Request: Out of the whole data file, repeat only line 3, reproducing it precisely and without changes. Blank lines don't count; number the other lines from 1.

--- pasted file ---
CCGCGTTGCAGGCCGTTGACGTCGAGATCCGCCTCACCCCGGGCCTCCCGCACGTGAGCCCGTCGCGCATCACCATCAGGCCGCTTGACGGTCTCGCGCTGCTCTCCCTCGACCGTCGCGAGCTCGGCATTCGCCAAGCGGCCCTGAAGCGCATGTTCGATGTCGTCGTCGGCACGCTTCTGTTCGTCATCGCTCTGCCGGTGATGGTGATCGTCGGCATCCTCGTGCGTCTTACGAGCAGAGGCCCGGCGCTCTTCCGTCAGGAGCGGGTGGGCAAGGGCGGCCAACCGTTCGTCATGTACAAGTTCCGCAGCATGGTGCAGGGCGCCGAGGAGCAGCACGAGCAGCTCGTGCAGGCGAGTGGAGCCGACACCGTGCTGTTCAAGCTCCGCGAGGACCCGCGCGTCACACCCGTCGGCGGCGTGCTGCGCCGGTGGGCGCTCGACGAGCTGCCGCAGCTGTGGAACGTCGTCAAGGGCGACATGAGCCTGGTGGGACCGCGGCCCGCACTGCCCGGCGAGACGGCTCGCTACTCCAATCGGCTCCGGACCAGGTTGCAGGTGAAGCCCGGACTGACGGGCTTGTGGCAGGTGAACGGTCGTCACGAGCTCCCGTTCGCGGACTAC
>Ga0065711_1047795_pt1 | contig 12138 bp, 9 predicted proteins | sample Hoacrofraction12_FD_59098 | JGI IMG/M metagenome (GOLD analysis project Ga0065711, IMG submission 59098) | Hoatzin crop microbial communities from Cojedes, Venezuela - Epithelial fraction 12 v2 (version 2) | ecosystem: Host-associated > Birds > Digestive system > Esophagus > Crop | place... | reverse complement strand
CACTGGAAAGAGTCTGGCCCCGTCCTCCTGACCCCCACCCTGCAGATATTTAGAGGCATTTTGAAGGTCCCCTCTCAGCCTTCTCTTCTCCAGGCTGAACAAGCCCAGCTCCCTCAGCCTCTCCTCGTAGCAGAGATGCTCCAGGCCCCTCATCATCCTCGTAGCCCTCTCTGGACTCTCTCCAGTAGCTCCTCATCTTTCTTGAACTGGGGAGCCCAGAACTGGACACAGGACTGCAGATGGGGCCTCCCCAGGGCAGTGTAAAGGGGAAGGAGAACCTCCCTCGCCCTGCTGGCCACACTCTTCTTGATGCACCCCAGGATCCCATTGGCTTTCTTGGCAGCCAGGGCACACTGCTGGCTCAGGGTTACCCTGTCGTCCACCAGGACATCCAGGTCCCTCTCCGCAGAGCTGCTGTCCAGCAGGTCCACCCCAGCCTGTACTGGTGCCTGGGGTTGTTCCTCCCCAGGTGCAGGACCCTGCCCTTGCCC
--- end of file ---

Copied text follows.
CACTGGAAAGAGTCTGGCCCCGTCCTCCTGACCCCCACCCTGCAGATATTTAGAGGCATTTTGAAGGTCCCCTCTCAGCCTTCTCTTCTCCAGGCTGAACAAGCCCAGCTCCCTCAGCCTCTCCTCGTAGCAGAGATGCTCCAGGCCCCTCATCATCCTCGTAGCCCTCTCTGGACTCTCTCCAGTAGCTCCTCATCTTTCTTGAACTGGGGAGCCCAGAACTGGACACAGGACTGCAGATGGGGCCTCCCCAGGGCAGTGTAAAGGGGAAGGAGAACCTCCCTCGCCCTGCTGGCCACACTCTTCTTGATGCACCCCAGGATCCCATTGGCTTTCTTGGCAGCCAGGGCACACTGCTGGCTCAGGGTTACCCTGTCGTCCACCAGGACATCCAGGTCCCTCTCCGCAGAGCTGCTGTCCAGCAGGTCCACCCCAGCCTGTACTGGTGCCTGGGGTTGTTCCTCCCCAGGTGCAGGACCCTGCCCTTGCCC